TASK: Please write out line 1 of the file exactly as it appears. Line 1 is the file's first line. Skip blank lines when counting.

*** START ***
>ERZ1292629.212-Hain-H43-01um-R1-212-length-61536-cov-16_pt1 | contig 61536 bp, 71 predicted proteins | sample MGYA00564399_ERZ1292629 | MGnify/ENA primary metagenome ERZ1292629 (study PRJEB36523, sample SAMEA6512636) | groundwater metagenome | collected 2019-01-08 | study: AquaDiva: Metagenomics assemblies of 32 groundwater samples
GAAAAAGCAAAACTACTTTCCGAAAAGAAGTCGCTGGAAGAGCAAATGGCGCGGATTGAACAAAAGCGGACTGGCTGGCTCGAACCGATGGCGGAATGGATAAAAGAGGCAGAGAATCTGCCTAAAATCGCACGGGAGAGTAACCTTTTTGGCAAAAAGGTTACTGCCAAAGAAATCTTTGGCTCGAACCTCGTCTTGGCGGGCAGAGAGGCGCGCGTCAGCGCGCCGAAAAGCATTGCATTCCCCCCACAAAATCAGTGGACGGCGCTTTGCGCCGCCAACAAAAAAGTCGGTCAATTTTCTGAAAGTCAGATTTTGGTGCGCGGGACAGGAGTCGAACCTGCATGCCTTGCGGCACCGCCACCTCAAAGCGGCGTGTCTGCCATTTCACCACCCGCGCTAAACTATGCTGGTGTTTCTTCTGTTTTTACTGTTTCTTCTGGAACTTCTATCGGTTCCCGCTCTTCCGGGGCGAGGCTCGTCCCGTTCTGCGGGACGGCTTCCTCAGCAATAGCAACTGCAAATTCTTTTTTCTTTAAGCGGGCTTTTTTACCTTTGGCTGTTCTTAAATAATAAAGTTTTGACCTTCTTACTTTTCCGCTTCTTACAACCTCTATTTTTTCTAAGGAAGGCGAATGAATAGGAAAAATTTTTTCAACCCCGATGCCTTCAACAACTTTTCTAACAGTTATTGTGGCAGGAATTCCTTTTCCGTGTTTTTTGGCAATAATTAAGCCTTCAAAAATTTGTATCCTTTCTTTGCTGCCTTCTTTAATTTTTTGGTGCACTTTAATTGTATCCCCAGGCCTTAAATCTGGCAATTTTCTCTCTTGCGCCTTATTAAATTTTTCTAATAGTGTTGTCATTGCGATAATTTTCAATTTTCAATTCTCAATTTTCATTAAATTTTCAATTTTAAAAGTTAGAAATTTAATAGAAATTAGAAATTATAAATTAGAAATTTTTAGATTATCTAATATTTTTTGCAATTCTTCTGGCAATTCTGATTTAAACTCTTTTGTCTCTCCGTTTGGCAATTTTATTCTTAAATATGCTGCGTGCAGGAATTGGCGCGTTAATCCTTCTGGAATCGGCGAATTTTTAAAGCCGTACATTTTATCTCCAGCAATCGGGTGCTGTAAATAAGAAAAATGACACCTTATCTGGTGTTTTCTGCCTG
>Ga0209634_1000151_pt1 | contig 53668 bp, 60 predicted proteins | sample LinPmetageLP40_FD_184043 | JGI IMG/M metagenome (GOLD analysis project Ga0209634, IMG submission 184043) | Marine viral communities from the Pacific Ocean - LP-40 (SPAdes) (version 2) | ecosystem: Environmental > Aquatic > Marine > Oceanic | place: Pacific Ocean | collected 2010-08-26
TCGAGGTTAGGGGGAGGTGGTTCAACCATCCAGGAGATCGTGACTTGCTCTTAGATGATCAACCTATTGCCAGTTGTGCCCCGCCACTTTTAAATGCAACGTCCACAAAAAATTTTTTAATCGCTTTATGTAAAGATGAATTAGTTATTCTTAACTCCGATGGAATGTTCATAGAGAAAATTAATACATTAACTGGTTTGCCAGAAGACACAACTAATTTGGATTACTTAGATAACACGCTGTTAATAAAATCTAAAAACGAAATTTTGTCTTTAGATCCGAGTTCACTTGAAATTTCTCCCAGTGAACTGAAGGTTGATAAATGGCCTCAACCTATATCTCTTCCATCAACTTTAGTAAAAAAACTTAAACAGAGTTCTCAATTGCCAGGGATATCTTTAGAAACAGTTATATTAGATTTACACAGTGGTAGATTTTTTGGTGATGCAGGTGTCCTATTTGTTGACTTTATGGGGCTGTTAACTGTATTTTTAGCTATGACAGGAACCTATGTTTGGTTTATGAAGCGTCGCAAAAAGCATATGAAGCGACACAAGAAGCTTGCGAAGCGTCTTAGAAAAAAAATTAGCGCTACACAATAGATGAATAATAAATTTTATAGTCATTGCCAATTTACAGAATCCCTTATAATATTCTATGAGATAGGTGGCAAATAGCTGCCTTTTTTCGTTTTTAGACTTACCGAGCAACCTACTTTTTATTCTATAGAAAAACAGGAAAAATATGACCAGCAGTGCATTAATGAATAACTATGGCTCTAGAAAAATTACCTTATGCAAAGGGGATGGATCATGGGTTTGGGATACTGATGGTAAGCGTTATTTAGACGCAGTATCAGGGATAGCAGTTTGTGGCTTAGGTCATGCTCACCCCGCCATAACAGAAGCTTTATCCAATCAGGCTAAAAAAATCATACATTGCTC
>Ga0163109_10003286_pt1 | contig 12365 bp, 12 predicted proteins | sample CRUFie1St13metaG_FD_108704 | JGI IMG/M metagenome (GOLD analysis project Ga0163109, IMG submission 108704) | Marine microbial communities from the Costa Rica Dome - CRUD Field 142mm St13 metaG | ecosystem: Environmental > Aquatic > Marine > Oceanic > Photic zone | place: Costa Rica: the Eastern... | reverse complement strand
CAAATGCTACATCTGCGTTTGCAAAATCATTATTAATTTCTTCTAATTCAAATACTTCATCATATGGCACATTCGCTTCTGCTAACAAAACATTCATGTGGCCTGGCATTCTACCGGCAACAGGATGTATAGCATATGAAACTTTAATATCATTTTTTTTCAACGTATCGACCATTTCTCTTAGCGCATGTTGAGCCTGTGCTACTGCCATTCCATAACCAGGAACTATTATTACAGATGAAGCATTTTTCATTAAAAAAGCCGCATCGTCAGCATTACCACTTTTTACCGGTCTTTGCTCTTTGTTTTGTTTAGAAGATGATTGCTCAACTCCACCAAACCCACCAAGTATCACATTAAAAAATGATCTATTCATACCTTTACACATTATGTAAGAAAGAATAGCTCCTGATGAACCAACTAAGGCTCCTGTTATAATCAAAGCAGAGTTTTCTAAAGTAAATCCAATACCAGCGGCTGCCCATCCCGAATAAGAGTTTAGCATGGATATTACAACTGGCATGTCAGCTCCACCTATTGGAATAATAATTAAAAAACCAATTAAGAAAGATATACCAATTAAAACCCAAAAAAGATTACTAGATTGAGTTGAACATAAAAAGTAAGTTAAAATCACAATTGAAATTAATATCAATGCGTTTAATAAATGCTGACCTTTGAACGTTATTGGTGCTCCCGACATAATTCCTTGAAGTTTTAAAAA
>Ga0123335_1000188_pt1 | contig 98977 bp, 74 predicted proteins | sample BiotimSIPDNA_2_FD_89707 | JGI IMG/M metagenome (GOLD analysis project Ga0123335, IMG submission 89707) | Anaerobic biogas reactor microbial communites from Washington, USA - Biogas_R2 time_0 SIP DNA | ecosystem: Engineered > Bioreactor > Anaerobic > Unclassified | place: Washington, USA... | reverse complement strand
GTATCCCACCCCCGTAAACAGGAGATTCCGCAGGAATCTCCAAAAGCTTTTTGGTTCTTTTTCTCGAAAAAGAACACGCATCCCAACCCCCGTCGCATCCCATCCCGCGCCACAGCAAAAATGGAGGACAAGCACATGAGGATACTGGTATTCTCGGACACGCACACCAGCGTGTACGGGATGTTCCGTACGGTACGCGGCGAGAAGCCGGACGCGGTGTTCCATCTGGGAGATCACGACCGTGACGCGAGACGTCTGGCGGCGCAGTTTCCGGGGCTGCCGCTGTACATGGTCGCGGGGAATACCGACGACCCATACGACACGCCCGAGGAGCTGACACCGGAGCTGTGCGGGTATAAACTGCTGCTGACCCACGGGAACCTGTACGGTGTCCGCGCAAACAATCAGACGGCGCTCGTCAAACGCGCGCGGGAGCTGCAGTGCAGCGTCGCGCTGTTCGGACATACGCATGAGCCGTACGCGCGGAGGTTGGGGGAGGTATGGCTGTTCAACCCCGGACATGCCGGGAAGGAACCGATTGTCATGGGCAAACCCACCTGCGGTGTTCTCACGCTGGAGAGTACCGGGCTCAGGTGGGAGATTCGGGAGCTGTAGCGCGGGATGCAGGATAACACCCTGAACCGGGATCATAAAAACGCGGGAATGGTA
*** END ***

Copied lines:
>ERZ1292629.212-Hain-H43-01um-R1-212-length-61536-cov-16_pt1 | contig 61536 bp, 71 predicted proteins | sample MGYA00564399_ERZ1292629 | MGnify/ENA primary metagenome ERZ1292629 (study PRJEB36523, sample SAMEA6512636) | groundwater metagenome | collected 2019-01-08 | study: AquaDiva: Metagenomics assemblies of 32 groundwater samples